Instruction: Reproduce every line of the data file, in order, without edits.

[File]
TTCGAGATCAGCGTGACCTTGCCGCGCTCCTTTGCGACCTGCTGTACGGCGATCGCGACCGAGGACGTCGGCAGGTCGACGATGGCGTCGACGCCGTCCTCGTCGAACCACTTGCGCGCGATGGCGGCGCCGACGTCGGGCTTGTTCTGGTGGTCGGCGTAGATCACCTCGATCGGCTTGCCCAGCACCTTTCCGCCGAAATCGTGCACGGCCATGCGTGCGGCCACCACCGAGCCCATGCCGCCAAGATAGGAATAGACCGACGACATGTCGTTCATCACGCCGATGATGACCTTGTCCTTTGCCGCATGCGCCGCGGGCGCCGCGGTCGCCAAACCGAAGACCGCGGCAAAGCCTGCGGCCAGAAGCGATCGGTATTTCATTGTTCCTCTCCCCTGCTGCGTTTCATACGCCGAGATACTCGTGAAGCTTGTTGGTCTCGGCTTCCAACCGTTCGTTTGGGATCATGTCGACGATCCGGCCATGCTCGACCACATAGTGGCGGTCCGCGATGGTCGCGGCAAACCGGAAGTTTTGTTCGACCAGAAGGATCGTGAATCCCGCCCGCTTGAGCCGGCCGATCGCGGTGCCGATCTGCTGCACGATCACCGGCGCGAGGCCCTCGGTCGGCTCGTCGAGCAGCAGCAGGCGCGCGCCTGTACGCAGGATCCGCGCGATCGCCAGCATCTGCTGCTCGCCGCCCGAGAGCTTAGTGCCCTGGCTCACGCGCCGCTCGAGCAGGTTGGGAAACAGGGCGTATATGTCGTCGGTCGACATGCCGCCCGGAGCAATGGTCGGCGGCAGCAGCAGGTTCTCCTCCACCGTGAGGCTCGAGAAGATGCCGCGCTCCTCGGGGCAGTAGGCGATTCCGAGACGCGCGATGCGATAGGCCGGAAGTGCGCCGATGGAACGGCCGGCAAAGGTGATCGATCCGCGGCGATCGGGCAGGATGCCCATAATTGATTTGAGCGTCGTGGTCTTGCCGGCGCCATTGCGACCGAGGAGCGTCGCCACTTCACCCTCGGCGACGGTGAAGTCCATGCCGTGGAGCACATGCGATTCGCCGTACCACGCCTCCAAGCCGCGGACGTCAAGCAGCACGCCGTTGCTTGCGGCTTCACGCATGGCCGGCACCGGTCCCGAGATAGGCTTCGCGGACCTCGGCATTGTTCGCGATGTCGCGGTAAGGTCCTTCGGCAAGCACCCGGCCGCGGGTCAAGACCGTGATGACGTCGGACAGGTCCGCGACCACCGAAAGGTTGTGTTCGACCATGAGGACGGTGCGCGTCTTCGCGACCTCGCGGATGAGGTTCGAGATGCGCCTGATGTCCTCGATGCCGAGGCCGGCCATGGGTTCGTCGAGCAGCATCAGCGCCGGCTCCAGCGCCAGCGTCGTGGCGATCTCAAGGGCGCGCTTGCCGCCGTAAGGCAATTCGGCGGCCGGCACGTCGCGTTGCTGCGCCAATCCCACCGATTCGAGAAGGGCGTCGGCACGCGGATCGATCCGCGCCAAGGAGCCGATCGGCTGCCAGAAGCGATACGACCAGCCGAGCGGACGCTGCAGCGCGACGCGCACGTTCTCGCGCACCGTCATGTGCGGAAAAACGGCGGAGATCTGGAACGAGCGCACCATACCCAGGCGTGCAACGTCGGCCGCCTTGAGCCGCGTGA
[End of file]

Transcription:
TTCGAGATCAGCGTGACCTTGCCGCGCTCCTTTGCGACCTGCTGTACGGCGATCGCGACCGAGGACGTCGGCAGGTCGACGATGGCGTCGACGCCGTCCTCGTCGAACCACTTGCGCGCGATGGCGGCGCCGACGTCGGGCTTGTTCTGGTGGTCGGCGTAGATCACCTCGATCGGCTTGCCCAGCACCTTTCCGCCGAAATCGTGCACGGCCATGCGTGCGGCCACCACCGAGCCCATGCCGCCAAGATAGGAATAGACCGACGACATGTCGTTCATCACGCCGATGATGACCTTGTCCTTTGCCGCATGCGCCGCGGGCGCCGCGGTCGCCAAACCGAAGACCGCGGCAAAGCCTGCGGCCAGAAGCGATCGGTATTTCATTGTTCCTCTCCCCTGCTGCGTTTCATACGCCGAGATACTCGTGAAGCTTGTTGGTCTCGGCTTCCAACCGTTCGTTTGGGATCATGTCGACGATCCGGCCATGCTCGACCACATAGTGGCGGTCCGCGATGGTCGCGGCAAACCGGAAGTTTTGTTCGACCAGAAGGATCGTGAATCCCGCCCGCTTGAGCCGGCCGATCGCGGTGCCGATCTGCTGCACGATCACCGGCGCGAGGCCCTCGGTCGGCTCGTCGAGCAGCAGCAGGCGCGCGCCTGTACGCAGGATCCGCGCGATCGCCAGCATCTGCTGCTCGCCGCCCGAGAGCTTAGTGCCCTGGCTCACGCGCCGCTCGAGCAGGTTGGGAAACAGGGCGTATATGTCGTCGGTCGACATGCCGCCCGGAGCAATGGTCGGCGGCAGCAGCAGGTTCTCCTCCACCGTGAGGCTCGAGAAGATGCCGCGCTCCTCGGGGCAGTAGGCGATTCCGAGACGCGCGATGCGATAGGCCGGAAGTGCGCCGATGGAACGGCCGGCAAAGGTGATCGATCCGCGGCGATCGGGCAGGATGCCCATAATTGATTTGAGCGTCGTGGTCTTGCCGGCGCCATTGCGACCGAGGAGCGTCGCCACTTCACCCTCGGCGACGGTGAAGTCCATGCCGTGGAGCACATGCGATTCGCCGTACCACGCCTCCAAGCCGCGGACGTCAAGCAGCACGCCGTTGCTTGCGGCTTCACGCATGGCCGGCACCGGTCCCGAGATAGGCTTCGCGGACCTCGGCATTGTTCGCGATGTCGCGGTAAGGTCCTTCGGCAAGCACCCGGCCGCGGGTCAAGACCGTGATGACGTCGGACAGGTCCGCGACCACCGAAAGGTTGTGTTCGACCATGAGGACGGTGCGCGTCTTCGCGACCTCGCGGATGAGGTTCGAGATGCGCCTGATGTCCTCGATGCCGAGGCCGGCCATGGGTTCGTCGAGCAGCATCAGCGCCGGCTCCAGCGCCAGCGTCGTGGCGATCTCAAGGGCGCGCTTGCCGCCGTAAGGCAATTCGGCGGCCGGCACGTCGCGTTGCTGCGCCAATCCCACCGATTCGAGAAGGGCGTCGGCACGCGGATCGATCCGCGCCAAGGAGCCGATCGGCTGCCAGAAGCGATACGACCAGCCGAGCGGACGCTGCAGCGCGACGCGCACGTTCTCGCGCACCGTCATGTGCGGAAAAACGGCGGAGATCTGGAACGAGCGCACCATACCCAGGCGTGCAACGTCGGCCGCCTTGAGCCGCGTGA